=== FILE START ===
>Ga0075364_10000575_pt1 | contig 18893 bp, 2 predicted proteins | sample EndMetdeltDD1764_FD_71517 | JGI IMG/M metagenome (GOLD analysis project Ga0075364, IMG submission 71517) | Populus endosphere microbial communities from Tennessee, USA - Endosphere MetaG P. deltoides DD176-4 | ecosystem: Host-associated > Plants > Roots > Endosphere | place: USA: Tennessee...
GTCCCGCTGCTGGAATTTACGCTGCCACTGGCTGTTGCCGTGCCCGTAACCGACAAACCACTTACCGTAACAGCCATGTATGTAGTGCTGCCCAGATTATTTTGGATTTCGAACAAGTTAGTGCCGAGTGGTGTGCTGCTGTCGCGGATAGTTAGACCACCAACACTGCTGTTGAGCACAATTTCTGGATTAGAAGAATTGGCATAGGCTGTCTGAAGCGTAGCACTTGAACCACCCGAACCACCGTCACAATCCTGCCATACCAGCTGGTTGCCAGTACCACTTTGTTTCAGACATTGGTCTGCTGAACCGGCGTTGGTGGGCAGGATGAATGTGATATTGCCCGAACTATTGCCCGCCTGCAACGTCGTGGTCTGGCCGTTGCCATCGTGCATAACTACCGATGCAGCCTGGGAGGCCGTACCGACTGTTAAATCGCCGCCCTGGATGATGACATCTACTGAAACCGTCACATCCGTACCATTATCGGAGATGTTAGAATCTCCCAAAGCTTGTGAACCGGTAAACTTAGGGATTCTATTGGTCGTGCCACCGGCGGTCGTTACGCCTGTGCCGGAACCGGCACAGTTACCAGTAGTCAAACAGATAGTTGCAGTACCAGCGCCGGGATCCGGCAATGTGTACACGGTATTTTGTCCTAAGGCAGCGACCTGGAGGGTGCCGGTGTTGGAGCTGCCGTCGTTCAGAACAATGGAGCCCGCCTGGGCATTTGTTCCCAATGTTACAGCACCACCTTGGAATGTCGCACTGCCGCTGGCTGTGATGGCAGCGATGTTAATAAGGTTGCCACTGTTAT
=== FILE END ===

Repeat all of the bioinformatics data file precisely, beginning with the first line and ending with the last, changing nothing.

>Ga0075364_10000575_pt1 | contig 18893 bp, 2 predicted proteins | sample EndMetdeltDD1764_FD_71517 | JGI IMG/M metagenome (GOLD analysis project Ga0075364, IMG submission 71517) | Populus endosphere microbial communities from Tennessee, USA - Endosphere MetaG P. deltoides DD176-4 | ecosystem: Host-associated > Plants > Roots > Endosphere | place: USA: Tennessee...
GTCCCGCTGCTGGAATTTACGCTGCCACTGGCTGTTGCCGTGCCCGTAACCGACAAACCACTTACCGTAACAGCCATGTATGTAGTGCTGCCCAGATTATTTTGGATTTCGAACAAGTTAGTGCCGAGTGGTGTGCTGCTGTCGCGGATAGTTAGACCACCAACACTGCTGTTGAGCACAATTTCTGGATTAGAAGAATTGGCATAGGCTGTCTGAAGCGTAGCACTTGAACCACCCGAACCACCGTCACAATCCTGCCATACCAGCTGGTTGCCAGTACCACTTTGTTTCAGACATTGGTCTGCTGAACCGGCGTTGGTGGGCAGGATGAATGTGATATTGCCCGAACTATTGCCCGCCTGCAACGTCGTGGTCTGGCCGTTGCCATCGTGCATAACTACCGATGCAGCCTGGGAGGCCGTACCGACTGTTAAATCGCCGCCCTGGATGATGACATCTACTGAAACCGTCACATCCGTACCATTATCGGAGATGTTAGAATCTCCCAAAGCTTGTGAACCGGTAAACTTAGGGATTCTATTGGTCGTGCCACCGGCGGTCGTTACGCCTGTGCCGGAACCGGCACAGTTACCAGTAGTCAAACAGATAGTTGCAGTACCAGCGCCGGGATCCGGCAATGTGTACACGGTATTTTGTCCTAAGGCAGCGACCTGGAGGGTGCCGGTGTTGGAGCTGCCGTCGTTCAGAACAATGGAGCCCGCCTGGGCATTTGTTCCCAATGTTACAGCACCACCTTGGAATGTCGCACTGCCGCTGGCTGTGATGGCAGCGATGTTAATAAGGTTGCCACTGTTAT